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Good interchange - the basis for integrated transport

Independent Transport Consultant D.Scott Hellewell recently chaired a Working Party of the Chartered Institute of Transport (CIT) which examined the whole question of design and operation of passenger interchanges. Its Report has now been published and is already proving to be influential with government. Scott puts Tramways & Urban Transit readers in the picture:

First choice for passengers is direct services, but better interchange, formal and informal is the key to developing integrated transport

The mission of the Working Party was to establish principles and develop guidelines for the design and operation of passenger interchanges and we were expected to show particular regard to timetable co-ordination, the location of interchanges, their layout and design and the facilities provided, passenger information and signs, through fares and ticketing arrangements and the management and operation of interchanges.

Membership of the Working Party drew widely on a cross-section of organisations involved in passenger interchanges including bus and rail operators, Passenger Transport Executives (PTEs) and local authorities. The Department of Environment, Transport and the Regions (DETR) was also represented and information was fed from the Working Party into the Department’s guidance on the preparation of Local Transport Plans (LTP’s), published on November 12th. DETR has supported the CIT’s work and is now issuing the Report to all local authorities and operators. Thus the first objective of raising awareness of the importance of passenger interchange in an integrated transport policy has been achieved. This article summarises this work.

Work has now commenced jointly between CIT and DETR on the second stage of the work to promote best practice, to develop checklists and lines of audit for local authorities and operators to use in their own activities and in the development of LTP’s, first drafts of which have to be submitted to DETR in July 1999. The object is to identify interchange where it currently exists, to propose improvements and to identify where interchange could be developed.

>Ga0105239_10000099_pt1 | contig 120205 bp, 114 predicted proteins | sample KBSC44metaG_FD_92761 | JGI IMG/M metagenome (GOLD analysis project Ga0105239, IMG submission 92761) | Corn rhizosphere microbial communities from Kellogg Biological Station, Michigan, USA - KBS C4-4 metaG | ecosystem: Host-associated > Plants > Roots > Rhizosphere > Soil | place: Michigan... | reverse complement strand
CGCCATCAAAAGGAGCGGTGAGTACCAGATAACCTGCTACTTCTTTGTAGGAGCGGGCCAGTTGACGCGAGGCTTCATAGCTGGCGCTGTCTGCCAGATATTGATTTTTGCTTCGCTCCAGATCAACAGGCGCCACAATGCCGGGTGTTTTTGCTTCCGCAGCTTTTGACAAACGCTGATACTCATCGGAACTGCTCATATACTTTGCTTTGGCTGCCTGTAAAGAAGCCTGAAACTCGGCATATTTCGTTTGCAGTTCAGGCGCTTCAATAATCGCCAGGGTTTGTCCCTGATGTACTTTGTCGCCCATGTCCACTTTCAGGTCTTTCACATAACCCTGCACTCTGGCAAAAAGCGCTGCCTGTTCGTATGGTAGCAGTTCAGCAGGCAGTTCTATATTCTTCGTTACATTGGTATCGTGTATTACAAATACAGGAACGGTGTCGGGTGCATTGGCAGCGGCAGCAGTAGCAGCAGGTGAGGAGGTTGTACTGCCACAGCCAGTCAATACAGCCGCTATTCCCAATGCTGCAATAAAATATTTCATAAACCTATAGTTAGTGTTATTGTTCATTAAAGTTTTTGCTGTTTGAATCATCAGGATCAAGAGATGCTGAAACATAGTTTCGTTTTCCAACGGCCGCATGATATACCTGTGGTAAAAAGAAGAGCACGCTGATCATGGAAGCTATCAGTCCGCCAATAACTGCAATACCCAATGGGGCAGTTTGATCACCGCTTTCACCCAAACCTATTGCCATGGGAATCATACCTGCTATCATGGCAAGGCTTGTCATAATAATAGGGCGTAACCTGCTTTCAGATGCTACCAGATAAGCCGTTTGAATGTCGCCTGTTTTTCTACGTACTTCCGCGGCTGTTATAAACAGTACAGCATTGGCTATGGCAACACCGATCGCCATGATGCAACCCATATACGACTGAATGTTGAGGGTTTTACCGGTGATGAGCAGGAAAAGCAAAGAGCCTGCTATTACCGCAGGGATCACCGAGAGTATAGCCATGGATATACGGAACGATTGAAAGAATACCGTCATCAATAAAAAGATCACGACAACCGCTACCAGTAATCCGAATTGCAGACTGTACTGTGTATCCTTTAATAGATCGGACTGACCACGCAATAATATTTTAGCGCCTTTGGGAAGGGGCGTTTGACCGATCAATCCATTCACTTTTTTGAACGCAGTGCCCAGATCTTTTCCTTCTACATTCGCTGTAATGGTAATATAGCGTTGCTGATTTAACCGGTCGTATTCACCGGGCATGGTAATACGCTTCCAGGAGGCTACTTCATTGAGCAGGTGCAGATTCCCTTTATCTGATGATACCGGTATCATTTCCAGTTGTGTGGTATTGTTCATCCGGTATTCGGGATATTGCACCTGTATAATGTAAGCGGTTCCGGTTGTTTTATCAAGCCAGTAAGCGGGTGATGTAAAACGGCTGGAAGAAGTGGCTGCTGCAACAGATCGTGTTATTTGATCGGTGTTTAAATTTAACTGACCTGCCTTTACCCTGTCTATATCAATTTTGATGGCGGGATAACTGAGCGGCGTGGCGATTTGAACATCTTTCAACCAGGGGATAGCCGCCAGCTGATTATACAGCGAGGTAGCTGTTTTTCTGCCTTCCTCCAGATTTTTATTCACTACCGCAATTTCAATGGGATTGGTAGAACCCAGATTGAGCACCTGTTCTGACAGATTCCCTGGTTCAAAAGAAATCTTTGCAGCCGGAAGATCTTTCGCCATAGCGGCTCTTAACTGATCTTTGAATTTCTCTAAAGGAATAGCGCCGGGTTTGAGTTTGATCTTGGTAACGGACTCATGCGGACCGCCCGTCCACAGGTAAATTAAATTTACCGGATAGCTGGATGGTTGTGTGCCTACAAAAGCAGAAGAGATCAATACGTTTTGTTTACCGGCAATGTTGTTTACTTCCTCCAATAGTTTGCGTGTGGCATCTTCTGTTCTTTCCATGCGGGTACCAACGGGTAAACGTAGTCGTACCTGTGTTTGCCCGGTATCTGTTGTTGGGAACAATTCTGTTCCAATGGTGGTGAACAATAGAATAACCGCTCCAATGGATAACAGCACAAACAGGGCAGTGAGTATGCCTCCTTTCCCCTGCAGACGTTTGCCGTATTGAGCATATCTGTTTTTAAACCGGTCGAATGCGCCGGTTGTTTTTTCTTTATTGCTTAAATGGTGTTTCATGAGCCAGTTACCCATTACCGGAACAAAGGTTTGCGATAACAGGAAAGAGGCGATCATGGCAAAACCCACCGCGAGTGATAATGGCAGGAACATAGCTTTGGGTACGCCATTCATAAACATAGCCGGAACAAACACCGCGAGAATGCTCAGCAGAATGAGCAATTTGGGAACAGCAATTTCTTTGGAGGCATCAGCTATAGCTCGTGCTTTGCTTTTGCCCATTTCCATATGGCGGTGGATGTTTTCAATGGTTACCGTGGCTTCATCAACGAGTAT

It is quite clear that, wherever possible, the heaviest point-to-point passenger flows should be carried by through services. This may be facilitated by linking or extending existing services. Extending or modifying existing services can also increase their potential for interchange. These actions will help to ‘open up’ existing public transport networks to the more diffuse travel patterns that have developed with increasing car-dependence. The development of such integrated networks should be complemented by through-ticketing schemes thus enabling passengers to avoid the annoyance, cost and time penalties of buying new tickets for each leg of the journey.

Most interchange is ‘informal’, i.e. taking place away from the purpose-built interchange locations. Passengers find their own arrangements for their regular journey. Under an integrated and market-led system, passengers would be encouraged to make better use of existing facilities. Market opportunities for making greater use of the networks would be highlighted. The introduction of through-ticketing schemes enables passengers to choose their preferred route patterns and interchange points, which may vary from day-to-day.